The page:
On May 25, 2018, Ireland will vote on whether to relax their “harsh” abortion laws.  In Ireland, it has been said that change occurs slowly- now it appears as if it has been sped up.  Almost exactly three years ago, Ireland voted in favour of same-sex marriage and was the first world-wide to implement this change.  Now, voters are about to take to the polls to vote on the most controversial issue in their history- abortion.

This marks the sixth referendum on the topic in the past 35 years for Ireland.  While previously the votes were about small changes to legislation, now voters will be able to decide whether to completely relax abortion laws, which is the most restrictive in the world, or maintain the status quo.

IrelandVoters will be deciding on whether they want to repeal article 40.3.3 (the eighth amendment) which gives equal rights to fetus’ and pregnant women.  Only since 2013 terminations of unwanted pregnancies have been permitted if the mother’s life was in danger, and the penalty for illegal abortions was subject to up to 14 years in prison.

Many are hoping that no matter what the outcome, the unrest surrounding abortion will be quieted.  The eighth amendment was originally passed in 1983, and is a controversial issue for most Irelanders.  As the day nears, media has been discussing this issue openly, and have been running interviews with women who have had crisis pregnancies.  Many of the women who have decided to vote “yes” have reported doing so either over crisis with the mother/baby, or that a woman should have a right to choose.  Those who are holding firm to a “no” vote, are doing so out of a belief that it is killing of a baby.  According to the Guardian, they feel that a “cherished Ireland” will vanish- one that prizes family, children, the impoverished, protection of the vulnerable, faith, and a country built around community.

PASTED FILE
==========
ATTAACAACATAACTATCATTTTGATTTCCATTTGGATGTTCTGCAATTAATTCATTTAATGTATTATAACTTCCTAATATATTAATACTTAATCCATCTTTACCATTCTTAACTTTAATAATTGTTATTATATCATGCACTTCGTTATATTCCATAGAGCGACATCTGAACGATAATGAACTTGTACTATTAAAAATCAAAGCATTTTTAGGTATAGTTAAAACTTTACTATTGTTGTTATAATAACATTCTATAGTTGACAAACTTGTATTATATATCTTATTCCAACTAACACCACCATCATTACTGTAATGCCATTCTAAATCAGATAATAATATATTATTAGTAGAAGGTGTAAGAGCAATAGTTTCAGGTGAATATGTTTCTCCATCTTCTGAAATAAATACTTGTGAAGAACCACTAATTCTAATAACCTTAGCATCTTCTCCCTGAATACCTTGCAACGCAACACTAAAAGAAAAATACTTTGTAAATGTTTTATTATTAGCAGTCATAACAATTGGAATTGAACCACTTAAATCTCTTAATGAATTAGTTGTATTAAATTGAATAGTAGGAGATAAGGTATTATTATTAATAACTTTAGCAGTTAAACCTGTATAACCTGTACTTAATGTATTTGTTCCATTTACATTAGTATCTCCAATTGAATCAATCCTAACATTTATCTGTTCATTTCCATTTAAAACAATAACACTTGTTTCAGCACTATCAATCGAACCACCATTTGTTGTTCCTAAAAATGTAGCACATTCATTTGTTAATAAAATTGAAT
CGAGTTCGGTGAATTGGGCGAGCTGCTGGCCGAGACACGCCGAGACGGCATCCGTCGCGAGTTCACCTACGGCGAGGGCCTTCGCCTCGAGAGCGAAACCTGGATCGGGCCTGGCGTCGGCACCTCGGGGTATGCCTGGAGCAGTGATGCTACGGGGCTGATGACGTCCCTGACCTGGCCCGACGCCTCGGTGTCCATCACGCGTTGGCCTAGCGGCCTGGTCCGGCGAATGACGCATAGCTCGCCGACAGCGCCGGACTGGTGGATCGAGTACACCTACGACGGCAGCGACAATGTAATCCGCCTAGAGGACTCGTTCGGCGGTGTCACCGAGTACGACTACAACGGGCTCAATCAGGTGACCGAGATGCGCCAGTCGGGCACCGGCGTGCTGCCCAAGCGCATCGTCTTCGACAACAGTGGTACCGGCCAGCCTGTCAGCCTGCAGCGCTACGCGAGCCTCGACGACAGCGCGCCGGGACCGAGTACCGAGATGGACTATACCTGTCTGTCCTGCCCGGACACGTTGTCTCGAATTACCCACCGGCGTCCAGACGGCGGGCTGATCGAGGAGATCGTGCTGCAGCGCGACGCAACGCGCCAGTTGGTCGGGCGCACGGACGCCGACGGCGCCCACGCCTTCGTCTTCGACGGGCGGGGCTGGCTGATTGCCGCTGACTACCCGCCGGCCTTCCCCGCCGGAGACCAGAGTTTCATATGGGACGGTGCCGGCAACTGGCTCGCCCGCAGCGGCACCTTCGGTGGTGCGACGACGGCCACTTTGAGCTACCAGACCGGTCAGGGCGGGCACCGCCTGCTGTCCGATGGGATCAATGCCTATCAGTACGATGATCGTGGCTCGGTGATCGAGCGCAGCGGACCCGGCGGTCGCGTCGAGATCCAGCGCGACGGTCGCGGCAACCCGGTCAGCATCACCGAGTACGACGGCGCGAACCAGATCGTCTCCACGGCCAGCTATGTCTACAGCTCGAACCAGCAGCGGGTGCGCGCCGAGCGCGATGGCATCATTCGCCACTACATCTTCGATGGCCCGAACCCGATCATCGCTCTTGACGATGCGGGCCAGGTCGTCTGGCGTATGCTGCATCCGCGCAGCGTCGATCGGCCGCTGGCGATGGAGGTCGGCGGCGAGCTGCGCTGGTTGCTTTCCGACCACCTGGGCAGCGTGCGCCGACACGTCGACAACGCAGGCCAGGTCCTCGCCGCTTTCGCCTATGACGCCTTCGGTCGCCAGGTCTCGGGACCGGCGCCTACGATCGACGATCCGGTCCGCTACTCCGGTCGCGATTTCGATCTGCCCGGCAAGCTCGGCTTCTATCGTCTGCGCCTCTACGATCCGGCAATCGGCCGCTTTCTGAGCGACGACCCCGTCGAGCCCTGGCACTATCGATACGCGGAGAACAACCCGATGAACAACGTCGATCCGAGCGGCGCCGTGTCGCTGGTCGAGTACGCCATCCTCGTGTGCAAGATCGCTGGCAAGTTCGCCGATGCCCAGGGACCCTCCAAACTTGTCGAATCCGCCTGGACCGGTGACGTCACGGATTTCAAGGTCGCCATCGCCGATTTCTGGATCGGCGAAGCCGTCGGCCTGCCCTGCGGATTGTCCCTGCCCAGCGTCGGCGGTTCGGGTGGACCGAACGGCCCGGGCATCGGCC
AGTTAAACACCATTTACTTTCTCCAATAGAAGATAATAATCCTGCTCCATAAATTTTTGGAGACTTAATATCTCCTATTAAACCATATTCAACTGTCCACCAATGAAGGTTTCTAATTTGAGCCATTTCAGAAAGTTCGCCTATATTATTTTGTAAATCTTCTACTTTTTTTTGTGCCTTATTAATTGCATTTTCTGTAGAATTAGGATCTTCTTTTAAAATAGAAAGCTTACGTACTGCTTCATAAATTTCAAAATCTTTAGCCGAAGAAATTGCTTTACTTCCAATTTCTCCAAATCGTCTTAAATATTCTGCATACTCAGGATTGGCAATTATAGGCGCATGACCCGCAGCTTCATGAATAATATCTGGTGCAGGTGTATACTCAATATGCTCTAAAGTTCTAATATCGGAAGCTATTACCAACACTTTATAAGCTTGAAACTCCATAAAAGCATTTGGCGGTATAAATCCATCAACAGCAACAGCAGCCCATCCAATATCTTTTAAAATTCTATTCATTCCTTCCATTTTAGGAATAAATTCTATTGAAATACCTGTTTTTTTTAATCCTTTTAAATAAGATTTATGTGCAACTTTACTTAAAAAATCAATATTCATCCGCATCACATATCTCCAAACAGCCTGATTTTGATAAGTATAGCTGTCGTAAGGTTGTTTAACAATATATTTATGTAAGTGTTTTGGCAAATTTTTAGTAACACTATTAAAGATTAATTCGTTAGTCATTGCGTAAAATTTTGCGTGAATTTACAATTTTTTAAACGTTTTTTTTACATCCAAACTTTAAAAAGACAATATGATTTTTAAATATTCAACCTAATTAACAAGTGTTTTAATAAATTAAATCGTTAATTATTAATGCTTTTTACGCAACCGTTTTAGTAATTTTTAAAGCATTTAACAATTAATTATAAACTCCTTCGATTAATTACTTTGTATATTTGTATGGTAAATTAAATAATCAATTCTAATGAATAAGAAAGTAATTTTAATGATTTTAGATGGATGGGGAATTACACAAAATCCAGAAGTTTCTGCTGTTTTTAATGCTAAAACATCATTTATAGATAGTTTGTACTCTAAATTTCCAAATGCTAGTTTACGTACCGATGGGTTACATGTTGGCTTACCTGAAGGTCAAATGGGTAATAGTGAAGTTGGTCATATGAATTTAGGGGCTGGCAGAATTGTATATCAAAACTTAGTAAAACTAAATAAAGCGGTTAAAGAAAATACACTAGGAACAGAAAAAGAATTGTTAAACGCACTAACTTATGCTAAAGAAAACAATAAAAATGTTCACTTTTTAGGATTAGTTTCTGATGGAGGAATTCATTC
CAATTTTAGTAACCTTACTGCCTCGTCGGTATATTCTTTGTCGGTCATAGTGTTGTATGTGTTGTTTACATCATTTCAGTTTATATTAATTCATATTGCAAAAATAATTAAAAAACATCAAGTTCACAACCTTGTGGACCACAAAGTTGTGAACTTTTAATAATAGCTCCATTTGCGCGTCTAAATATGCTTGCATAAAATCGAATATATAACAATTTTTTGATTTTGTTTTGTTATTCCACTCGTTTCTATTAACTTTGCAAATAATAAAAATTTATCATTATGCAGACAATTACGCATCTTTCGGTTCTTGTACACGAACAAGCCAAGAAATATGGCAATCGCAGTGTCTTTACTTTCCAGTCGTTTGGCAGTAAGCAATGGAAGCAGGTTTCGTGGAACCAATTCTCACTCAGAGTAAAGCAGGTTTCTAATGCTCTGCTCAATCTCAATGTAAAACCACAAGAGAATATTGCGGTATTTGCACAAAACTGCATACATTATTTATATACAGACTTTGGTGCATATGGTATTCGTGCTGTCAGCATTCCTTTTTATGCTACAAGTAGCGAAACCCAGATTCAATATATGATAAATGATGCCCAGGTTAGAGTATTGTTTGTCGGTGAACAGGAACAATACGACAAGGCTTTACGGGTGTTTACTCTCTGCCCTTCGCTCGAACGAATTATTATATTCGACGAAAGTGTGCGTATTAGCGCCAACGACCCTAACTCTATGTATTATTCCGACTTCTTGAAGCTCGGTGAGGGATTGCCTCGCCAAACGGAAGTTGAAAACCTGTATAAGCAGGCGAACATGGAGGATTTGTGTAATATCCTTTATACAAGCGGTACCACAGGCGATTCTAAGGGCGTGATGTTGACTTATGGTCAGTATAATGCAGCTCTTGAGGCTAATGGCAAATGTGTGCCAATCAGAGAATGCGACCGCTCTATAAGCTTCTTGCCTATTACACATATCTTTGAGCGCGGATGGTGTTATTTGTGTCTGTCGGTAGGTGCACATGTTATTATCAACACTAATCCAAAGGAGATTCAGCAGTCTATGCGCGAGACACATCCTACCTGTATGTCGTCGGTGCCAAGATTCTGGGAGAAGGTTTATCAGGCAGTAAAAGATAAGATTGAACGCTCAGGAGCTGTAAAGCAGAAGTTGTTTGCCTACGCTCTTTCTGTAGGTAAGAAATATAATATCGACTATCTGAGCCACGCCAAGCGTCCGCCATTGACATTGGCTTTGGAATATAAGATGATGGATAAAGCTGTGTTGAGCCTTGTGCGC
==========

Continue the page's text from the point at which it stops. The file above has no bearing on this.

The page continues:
Both sides will continue to fight for their cause, which would be to either push for another referendum, or ensure that legislation is either liberal, or restrictive.  Either way, May 26 will be a very emotional day for Ireland, once again.  It will be one of celebration for some, and disappointment for others.


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